Shikha Dalmia writes about the new instantiation:

The Indian blogosphere is up in arms today against Penguin’s decision to withdraw University of Chicago Divinity School Professor Wendy Doniger’s 2009 The Hindus: An Alternative History. The 700-page-plus tome offended Hindu nationalists, a scourge on humanity not quite as bad as the Ebola virus, who took exception to its description of the Shiv Lingam, a representation of God Shiva that Hindus worship, as a phallic symbol, among other things.

Folks at the Shiksha Bachao Andolan Samiti — the self-appointed guardians of Indian knowledge — filed a suit in 2011 demanding a ban. They charge that the book had “factual inaccuracies” and was written with “a Christian missionary’s zeal” to denigrate Hinduism and show it in a poor light.” Never mind that Doniger is not a Christian and is actually a great admirer of Hinduism, which she regards as a far more existentially profound faith than monotheistic religions. In fact, her aim in writing the book was to save Hinduism from misinterpretations of both hostile alien interlocutors and nativist Hindutva boosters.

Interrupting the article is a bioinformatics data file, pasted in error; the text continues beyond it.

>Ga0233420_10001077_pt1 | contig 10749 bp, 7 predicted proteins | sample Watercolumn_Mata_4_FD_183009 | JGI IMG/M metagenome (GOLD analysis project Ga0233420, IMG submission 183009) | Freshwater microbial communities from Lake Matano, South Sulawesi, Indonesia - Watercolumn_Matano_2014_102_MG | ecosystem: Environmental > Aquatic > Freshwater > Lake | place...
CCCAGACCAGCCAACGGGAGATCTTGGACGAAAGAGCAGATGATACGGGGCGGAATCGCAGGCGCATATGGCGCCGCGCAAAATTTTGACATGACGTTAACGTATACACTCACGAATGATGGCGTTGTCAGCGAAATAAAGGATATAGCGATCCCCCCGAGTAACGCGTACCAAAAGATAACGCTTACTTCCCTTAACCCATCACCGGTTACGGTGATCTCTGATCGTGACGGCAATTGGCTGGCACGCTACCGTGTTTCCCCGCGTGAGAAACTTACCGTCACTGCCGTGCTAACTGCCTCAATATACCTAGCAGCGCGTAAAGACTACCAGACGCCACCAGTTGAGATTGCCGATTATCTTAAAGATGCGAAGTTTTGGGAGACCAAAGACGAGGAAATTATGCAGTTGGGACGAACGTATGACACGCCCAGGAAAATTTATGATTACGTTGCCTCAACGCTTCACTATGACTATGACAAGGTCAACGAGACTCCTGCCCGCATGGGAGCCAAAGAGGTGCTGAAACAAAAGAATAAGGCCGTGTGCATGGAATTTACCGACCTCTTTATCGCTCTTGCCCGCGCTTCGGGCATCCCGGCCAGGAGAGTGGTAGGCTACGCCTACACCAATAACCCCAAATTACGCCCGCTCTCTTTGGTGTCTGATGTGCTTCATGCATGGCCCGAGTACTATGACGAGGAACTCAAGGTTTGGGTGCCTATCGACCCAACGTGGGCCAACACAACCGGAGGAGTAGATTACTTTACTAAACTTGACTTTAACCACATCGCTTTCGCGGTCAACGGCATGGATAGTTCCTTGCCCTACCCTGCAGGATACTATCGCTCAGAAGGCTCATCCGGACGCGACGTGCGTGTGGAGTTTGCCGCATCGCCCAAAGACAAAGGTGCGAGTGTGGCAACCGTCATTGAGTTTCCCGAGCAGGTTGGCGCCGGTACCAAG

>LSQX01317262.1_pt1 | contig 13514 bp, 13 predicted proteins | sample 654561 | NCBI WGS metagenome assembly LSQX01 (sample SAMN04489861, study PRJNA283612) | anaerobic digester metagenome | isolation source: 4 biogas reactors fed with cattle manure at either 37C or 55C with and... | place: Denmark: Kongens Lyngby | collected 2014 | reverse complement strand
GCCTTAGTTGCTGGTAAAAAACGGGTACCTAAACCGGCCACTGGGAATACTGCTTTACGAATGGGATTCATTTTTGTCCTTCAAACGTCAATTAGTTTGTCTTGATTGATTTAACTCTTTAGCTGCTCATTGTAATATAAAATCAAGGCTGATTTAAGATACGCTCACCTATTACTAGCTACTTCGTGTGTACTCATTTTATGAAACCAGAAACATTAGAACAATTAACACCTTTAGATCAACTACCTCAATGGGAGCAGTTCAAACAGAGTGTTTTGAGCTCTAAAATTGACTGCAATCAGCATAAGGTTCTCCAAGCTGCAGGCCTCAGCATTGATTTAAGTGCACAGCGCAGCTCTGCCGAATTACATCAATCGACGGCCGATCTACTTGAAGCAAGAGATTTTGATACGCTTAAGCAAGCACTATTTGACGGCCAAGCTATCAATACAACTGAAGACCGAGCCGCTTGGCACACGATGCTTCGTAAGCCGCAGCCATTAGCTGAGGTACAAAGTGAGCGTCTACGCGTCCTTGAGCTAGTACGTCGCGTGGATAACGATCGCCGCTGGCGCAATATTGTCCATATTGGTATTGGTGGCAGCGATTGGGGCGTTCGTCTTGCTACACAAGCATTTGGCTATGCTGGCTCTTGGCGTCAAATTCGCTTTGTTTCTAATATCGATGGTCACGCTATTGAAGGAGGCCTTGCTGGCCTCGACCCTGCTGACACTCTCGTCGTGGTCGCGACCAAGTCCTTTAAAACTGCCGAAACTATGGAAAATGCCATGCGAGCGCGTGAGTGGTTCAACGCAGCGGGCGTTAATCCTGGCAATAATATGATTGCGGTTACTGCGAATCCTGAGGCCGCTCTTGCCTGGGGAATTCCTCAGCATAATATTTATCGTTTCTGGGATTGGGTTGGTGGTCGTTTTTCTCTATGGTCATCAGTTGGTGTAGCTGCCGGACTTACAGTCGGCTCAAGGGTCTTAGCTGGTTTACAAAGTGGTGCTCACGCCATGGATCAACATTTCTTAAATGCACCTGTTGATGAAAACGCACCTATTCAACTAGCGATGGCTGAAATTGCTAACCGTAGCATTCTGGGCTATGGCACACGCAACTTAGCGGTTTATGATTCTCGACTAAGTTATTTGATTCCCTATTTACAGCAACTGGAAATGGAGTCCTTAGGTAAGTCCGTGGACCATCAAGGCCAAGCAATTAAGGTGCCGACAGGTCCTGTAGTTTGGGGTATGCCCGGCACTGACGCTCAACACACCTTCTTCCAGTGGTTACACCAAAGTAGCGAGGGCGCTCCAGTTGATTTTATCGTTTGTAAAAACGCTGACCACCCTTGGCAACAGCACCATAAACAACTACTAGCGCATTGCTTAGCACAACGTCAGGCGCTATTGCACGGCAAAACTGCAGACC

But before the Indian courts could rule (and it is bad enough that they allow such suits to even go forward), Penguin not only agreed to pull the book from India but destroy all hard copies within six months.

Yet another outrage; yet another cowardly collapse.

(This is a syndicated post. Read the original at FreeThoughtBlogs.)

Humanity’s never-ending search for a synonym

Feb 11th, 2014 10:11 am | By

Heh heh. Seen on Facebook:

Avery Thompson Yeah. There’s no such thing as a “feminazi.” It’s a term coined by Rush Limbaugh to demonize feminists. So far, the only consistent (and I use that term lightly) definition I’ve seen of “feminazi” is “a feminist that I don’t like.”